So you’ve recruited some excellent contingent workers. What’s next? One important question to ask yourself is whether you have a business strategy in place to manage banks of workers engaged under different terms? Broadly, you should treat contingent employees in much the same way (within reason and regulation) as you do full-time employees.

Generally, contingent workers tend to be more flexible than permanent employees, and won’t hesitate to stop working for your business if they feel they are not getting treated well or have been engaged under false pretences (though the same is true for you if deliverables are not being met). Making contingent workers feel like part of the team from the start, can help ensure you develop a good relationship with top talent and can use them again in the future. It’s also worth thinking about the impact on your permanent staff should more contingent workers enter the business. Specifically, how to manage the messaging and staff turnover with them.

By having a strategy on how you engage with all elements of your workforce, new workers will not only become productive faster, but staff turnover will be reduced and business efficiency increased.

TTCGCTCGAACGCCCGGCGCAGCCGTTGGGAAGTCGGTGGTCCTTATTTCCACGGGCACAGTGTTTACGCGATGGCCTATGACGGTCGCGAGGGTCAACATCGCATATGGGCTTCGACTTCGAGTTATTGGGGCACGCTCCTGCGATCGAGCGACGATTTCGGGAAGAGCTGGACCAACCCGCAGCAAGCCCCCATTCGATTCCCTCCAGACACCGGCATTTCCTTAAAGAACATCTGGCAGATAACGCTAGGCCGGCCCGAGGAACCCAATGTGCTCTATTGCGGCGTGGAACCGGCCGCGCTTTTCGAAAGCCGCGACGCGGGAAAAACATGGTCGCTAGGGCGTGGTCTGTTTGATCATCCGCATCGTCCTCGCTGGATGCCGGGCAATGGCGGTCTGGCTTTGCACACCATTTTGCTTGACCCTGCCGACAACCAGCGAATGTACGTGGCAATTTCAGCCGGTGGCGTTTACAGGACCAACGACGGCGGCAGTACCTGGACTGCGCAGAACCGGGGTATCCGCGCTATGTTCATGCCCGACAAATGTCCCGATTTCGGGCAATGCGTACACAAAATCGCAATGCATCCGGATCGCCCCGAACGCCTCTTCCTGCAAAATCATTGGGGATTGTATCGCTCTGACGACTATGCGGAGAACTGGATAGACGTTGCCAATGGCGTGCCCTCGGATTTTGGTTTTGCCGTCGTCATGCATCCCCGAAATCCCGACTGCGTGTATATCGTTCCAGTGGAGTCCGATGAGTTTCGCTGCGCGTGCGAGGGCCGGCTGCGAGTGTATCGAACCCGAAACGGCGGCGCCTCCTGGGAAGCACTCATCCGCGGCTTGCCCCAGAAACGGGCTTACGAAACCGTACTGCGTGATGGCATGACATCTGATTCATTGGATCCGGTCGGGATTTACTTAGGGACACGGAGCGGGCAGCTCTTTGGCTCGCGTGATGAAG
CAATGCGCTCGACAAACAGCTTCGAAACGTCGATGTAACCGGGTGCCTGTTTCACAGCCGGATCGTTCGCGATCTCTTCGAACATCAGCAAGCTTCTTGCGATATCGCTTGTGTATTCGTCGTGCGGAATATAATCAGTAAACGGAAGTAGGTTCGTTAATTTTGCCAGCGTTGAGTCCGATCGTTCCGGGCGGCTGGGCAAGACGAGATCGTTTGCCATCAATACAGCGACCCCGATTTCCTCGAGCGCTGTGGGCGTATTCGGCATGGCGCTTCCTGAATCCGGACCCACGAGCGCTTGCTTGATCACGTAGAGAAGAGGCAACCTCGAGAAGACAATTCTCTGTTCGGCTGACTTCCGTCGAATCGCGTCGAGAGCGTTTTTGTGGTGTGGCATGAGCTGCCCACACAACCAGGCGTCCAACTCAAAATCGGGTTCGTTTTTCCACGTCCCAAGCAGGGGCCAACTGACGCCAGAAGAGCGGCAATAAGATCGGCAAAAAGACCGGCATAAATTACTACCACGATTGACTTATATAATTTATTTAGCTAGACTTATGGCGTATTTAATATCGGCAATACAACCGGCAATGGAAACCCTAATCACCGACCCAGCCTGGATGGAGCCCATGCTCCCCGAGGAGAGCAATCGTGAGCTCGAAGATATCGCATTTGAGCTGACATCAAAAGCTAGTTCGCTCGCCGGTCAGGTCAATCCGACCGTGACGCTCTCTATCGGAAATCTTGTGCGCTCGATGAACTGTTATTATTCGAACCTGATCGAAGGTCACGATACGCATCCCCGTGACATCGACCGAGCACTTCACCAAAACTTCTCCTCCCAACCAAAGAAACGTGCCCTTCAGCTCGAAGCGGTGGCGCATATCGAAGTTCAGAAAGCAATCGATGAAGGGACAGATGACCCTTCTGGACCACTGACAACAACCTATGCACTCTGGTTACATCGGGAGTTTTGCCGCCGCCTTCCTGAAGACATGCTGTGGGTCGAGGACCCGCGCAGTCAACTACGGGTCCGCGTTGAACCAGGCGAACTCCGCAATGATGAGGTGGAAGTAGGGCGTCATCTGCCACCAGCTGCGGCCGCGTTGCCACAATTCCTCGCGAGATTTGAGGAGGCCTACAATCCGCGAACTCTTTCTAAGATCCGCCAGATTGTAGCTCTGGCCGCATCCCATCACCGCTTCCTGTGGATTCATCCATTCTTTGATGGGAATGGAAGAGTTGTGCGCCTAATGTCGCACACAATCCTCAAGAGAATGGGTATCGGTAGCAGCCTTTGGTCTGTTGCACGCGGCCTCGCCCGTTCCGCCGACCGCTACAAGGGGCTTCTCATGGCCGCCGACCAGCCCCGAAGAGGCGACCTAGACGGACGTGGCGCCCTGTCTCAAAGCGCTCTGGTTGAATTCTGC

Do you have a total talent vision?

Are you aware of all the skills that currently exist in your organisation’s workforce? And equally importantly, do you know which you’ll need for the future? To answer these questions, and ensure you are getting the most out of the entire workforce, every business must have a ‘total talent vision’.

One of the easiest ways to create this is by completing a skills audit of both existing and new employees. Doing this can make you aware of skills within your organisation that you might have previously ignored, or reveal areas that your resourcing strategy should focus on. It’s very important to also include permanent staff in this, as these are the backbone of your organisation and should be given the opportunity to do what they do best every day. This approach will help to ensure that every single skill in your talent pool is being used in the most effective way to deliver key business goals.

If you have further business requirements or challenges in this area, then please find out more about our solutions at https://www.capitaresourcing.co.uk/home 

By Peter Donaldson, Capita Resourcing’s Sales Manager